Finally, be there when people need you. Someone may contact you with a difficult situation or question. Take the time to solve it for them and offer your expertise, and you can win each member over one by one.
What are your strategies for making your community personal? Identify three things you’ll do.
4. Encourage Interaction
A community isn’t just a group of people gathered together in the same place. They need to be actively engaged with the brand and with each other. It’s your job to get them interacting this way.
Especially when you’re just getting started, you’ll need to start discussions. Bring up a topic and ask for your members’ opinions on it. Pose a question and see how people answer it. Bring up a common problem and one solution you’ve found, and then ask everyone to pitch in any tips that have worked for them. You’ll be the conversation-starter and hopefully once you get the ball rolling, others will start conversations as well.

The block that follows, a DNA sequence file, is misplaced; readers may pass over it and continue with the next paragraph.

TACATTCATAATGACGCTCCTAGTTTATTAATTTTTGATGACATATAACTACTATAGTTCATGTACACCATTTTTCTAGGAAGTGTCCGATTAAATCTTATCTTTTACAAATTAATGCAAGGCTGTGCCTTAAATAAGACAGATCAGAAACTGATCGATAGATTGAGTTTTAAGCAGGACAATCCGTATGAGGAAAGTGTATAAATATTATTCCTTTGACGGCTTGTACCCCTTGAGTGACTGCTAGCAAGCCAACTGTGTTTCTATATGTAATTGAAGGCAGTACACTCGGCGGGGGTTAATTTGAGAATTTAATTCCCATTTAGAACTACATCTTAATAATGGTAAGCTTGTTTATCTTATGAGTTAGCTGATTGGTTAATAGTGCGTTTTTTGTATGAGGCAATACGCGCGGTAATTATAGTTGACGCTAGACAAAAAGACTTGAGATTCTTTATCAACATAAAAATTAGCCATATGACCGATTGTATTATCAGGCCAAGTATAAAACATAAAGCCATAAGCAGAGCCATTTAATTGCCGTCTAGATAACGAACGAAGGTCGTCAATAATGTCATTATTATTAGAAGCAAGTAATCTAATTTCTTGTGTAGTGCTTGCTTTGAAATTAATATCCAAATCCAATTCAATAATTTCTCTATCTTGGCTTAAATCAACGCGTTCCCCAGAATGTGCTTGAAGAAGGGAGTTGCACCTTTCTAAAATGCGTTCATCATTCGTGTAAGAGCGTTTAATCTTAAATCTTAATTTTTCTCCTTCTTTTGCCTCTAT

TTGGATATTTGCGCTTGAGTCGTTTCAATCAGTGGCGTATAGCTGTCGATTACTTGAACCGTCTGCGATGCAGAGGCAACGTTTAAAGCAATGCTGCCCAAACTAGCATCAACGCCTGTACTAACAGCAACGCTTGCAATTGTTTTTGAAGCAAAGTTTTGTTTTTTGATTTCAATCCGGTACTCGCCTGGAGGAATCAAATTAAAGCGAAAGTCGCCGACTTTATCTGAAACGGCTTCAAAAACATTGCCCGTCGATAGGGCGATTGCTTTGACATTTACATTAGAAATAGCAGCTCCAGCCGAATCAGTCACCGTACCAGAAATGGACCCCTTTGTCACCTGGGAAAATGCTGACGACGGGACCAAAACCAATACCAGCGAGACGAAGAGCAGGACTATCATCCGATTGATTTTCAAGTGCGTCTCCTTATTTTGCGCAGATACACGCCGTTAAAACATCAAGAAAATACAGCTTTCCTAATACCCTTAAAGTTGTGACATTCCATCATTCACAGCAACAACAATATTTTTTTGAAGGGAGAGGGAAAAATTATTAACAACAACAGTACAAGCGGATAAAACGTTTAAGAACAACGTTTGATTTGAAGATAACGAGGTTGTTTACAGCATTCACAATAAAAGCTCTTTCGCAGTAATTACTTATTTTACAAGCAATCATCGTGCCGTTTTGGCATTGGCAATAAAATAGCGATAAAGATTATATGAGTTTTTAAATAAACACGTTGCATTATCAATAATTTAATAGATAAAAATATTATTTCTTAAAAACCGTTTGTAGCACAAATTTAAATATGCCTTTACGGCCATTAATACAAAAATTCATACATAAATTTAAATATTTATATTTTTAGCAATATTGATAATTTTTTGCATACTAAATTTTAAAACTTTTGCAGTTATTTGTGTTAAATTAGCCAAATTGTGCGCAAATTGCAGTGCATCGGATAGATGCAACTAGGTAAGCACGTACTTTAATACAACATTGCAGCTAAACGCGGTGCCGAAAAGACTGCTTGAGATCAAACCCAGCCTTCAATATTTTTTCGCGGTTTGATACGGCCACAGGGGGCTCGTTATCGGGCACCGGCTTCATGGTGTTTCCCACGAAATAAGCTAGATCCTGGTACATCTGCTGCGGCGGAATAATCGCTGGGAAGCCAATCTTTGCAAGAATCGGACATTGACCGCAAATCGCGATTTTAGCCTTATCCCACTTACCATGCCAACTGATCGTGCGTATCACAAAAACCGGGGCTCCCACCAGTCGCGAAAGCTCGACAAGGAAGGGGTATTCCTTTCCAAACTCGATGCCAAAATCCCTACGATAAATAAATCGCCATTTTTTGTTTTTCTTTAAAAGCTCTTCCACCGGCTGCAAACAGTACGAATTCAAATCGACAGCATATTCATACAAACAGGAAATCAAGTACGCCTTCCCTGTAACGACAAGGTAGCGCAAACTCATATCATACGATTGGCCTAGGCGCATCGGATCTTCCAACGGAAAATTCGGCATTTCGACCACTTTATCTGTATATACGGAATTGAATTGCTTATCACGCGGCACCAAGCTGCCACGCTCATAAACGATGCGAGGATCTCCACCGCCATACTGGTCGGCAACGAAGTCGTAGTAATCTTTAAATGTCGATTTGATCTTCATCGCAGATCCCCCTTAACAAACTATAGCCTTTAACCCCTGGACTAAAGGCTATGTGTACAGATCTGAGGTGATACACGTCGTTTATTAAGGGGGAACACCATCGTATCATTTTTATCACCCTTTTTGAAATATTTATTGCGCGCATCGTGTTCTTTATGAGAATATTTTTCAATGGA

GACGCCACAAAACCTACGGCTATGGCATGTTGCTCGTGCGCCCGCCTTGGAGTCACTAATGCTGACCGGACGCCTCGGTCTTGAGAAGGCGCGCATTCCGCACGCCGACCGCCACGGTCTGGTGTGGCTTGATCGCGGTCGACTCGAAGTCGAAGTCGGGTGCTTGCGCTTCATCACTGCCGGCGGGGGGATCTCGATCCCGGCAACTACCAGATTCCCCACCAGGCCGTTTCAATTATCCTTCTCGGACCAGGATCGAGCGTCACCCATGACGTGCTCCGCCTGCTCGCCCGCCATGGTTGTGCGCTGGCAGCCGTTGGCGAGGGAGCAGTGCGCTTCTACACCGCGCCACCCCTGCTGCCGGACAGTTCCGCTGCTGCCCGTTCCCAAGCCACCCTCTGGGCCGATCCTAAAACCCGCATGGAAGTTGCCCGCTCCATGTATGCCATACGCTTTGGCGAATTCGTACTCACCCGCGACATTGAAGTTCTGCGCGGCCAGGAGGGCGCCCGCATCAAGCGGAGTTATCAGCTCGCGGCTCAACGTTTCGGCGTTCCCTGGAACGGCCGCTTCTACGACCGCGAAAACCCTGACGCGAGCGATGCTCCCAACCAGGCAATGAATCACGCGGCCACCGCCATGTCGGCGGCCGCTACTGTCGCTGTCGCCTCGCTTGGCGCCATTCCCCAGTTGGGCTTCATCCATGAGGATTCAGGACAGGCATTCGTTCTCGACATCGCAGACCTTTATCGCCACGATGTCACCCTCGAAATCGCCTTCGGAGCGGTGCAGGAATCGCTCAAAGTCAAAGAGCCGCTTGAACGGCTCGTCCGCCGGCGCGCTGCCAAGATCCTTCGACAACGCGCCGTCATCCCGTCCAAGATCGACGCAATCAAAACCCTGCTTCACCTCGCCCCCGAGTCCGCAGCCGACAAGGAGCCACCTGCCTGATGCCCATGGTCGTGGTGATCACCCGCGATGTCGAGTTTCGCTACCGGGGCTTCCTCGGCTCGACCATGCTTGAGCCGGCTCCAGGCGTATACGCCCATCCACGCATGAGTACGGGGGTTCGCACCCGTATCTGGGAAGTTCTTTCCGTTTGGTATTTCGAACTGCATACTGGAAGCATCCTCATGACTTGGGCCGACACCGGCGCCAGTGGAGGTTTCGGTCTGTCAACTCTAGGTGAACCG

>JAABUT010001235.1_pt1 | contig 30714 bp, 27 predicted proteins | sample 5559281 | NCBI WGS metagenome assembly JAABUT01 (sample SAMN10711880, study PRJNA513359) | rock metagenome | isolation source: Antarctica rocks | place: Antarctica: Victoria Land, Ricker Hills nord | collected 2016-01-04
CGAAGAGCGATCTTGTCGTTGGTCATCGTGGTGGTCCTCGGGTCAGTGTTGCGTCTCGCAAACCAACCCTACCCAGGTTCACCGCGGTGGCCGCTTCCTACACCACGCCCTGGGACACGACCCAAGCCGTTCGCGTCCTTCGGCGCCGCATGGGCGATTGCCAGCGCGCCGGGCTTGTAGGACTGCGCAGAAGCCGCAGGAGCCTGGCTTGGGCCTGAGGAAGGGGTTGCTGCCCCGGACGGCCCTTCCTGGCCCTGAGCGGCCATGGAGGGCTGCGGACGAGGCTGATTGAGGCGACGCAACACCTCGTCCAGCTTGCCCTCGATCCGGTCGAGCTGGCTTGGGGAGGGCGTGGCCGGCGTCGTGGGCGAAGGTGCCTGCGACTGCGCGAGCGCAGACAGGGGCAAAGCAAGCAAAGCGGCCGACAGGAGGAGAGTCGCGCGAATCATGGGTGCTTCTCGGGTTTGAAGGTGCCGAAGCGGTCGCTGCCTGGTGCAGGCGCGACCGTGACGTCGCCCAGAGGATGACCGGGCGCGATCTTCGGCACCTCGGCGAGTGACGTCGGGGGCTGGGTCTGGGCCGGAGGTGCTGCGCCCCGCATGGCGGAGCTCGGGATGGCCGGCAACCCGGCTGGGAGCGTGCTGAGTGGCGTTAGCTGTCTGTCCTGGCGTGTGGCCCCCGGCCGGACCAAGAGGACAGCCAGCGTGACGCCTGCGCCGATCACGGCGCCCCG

Identify Your Brand Advocates
Identify among your members a few who are particularly active or influential and enlist their help. These are your brand advocates and they’ll help you get other people involved. You can give them extra bonuses or exclusive content, ask them to take the lead in projects, ask them for feedback, and more.
Give People Something to Do
Give your audience things to do. Try to choose or create content that has an activity attached to it. You can have them vote on their favorite content or product, write reviews, fill out surveys, or create content of their own which you can then post on your platform.